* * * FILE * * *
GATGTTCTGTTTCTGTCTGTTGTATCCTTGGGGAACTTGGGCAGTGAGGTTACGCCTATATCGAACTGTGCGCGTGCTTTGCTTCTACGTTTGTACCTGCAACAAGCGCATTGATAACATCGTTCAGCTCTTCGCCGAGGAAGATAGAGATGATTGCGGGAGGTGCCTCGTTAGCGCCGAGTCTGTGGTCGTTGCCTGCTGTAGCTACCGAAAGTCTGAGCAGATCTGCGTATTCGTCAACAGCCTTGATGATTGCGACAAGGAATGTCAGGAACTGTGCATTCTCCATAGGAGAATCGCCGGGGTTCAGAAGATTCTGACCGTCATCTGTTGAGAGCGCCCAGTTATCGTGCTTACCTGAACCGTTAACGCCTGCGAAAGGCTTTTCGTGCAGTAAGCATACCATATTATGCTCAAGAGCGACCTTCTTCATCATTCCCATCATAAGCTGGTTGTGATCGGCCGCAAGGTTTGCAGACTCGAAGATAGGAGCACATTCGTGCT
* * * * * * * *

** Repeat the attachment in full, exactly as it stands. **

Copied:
GATGTTCTGTTTCTGTCTGTTGTATCCTTGGGGAACTTGGGCAGTGAGGTTACGCCTATATCGAACTGTGCGCGTGCTTTGCTTCTACGTTTGTACCTGCAACAAGCGCATTGATAACATCGTTCAGCTCTTCGCCGAGGAAGATAGAGATGATTGCGGGAGGTGCCTCGTTAGCGCCGAGTCTGTGGTCGTTGCCTGCTGTAGCTACCGAAAGTCTGAGCAGATCTGCGTATTCGTCAACAGCCTTGATGATTGCGACAAGGAATGTCAGGAACTGTGCATTCTCCATAGGAGAATCGCCGGGGTTCAGAAGATTCTGACCGTCATCTGTTGAGAGCGCCCAGTTATCGTGCTTACCTGAACCGTTAACGCCTGCGAAAGGCTTTTCGTGCAGTAAGCATACCATATTATGCTCAAGAGCGACCTTCTTCATCATTCCCATCATAAGCTGGTTGTGATCGGCCGCAAGGTTTGCAGACTCGAAGATAGGAGCACATTCGTGCT